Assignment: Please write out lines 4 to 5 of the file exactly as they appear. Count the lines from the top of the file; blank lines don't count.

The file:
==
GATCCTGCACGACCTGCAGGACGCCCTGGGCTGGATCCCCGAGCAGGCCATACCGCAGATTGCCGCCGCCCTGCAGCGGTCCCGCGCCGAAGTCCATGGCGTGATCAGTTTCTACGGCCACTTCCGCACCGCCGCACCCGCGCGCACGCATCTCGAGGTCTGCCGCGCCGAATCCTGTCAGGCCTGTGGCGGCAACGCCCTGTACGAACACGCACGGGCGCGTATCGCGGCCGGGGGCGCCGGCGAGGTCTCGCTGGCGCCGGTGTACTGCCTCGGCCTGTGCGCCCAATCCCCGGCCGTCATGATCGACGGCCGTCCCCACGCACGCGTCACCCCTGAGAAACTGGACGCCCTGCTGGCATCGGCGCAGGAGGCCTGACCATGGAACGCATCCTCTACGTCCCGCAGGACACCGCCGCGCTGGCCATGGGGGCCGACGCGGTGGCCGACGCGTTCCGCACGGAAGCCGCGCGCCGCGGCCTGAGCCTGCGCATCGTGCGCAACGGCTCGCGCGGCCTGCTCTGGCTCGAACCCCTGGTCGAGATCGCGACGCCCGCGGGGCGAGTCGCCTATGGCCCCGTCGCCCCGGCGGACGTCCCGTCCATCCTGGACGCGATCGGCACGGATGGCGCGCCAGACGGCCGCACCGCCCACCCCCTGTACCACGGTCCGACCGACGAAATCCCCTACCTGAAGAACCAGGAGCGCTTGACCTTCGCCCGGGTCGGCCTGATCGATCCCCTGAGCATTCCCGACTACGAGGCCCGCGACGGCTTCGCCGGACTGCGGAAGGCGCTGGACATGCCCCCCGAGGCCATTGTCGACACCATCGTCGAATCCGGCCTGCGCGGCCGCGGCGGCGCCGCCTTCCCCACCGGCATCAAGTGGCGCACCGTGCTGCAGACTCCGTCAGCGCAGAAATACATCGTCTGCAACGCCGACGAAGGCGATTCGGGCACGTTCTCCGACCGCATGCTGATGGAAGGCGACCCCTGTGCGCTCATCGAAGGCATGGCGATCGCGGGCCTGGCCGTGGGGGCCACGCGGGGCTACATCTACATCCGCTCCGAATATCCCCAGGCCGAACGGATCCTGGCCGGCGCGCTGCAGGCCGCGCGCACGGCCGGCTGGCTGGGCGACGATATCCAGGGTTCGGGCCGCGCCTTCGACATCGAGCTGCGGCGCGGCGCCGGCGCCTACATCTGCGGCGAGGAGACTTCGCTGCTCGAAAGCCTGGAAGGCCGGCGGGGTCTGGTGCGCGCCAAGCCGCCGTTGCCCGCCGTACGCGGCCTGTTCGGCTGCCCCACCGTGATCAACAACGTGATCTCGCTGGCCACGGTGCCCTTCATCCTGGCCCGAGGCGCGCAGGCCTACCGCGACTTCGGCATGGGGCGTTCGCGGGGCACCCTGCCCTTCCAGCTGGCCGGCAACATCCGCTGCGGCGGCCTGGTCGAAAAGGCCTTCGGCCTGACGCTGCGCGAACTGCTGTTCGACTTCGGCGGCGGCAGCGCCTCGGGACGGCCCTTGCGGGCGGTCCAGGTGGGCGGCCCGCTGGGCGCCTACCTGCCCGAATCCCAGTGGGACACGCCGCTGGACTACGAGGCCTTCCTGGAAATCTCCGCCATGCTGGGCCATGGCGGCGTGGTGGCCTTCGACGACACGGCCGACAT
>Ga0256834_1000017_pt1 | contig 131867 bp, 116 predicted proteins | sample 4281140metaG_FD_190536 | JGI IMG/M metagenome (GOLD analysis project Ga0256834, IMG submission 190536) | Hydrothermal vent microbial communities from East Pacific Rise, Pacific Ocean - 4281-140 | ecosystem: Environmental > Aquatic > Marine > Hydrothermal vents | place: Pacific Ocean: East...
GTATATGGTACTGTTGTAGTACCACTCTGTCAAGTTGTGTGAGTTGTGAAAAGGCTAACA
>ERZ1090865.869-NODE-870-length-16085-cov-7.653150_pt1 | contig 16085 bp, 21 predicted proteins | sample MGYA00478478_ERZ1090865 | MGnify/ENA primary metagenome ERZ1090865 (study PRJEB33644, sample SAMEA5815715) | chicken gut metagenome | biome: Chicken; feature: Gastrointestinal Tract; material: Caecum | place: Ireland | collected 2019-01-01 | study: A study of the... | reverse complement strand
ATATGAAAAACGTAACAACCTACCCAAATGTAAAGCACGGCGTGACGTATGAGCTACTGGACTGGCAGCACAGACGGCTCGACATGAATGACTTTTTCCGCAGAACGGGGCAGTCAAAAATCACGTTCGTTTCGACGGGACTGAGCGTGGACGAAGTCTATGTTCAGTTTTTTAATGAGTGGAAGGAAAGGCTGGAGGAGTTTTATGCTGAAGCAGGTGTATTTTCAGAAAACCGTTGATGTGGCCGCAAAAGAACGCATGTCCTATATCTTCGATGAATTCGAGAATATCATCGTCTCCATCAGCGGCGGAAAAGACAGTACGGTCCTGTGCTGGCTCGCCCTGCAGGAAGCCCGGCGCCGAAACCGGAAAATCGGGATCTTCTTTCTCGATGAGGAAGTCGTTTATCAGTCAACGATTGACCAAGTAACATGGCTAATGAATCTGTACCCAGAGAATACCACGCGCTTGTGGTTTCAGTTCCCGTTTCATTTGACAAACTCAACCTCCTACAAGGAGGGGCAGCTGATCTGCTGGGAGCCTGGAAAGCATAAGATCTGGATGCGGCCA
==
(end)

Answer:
>ERZ1090865.869-NODE-870-length-16085-cov-7.653150_pt1 | contig 16085 bp, 21 predicted proteins | sample MGYA00478478_ERZ1090865 | MGnify/ENA primary metagenome ERZ1090865 (study PRJEB33644, sample SAMEA5815715) | chicken gut metagenome | biome: Chicken; feature: Gastrointestinal Tract; material: Caecum | place: Ireland | collected 2019-01-01 | study: A study of the... | reverse complement strand
ATATGAAAAACGTAACAACCTACCCAAATGTAAAGCACGGCGTGACGTATGAGCTACTGGACTGGCAGCACAGACGGCTCGACATGAATGACTTTTTCCGCAGAACGGGGCAGTCAAAAATCACGTTCGTTTCGACGGGACTGAGCGTGGACGAAGTCTATGTTCAGTTTTTTAATGAGTGGAAGGAAAGGCTGGAGGAGTTTTATGCTGAAGCAGGTGTATTTTCAGAAAACCGTTGATGTGGCCGCAAAAGAACGCATGTCCTATATCTTCGATGAATTCGAGAATATCATCGTCTCCATCAGCGGCGGAAAAGACAGTACGGTCCTGTGCTGGCTCGCCCTGCAGGAAGCCCGGCGCCGAAACCGGAAAATCGGGATCTTCTTTCTCGATGAGGAAGTCGTTTATCAGTCAACGATTGACCAAGTAACATGGCTAATGAATCTGTACCCAGAGAATACCACGCGCTTGTGGTTTCAGTTCCCGTTTCATTTGACAAACTCAACCTCCTACAAGGAGGGGCAGCTGATCTGCTGGGAGCCTGGAAAGCATAAGATCTGGATGCGGCCA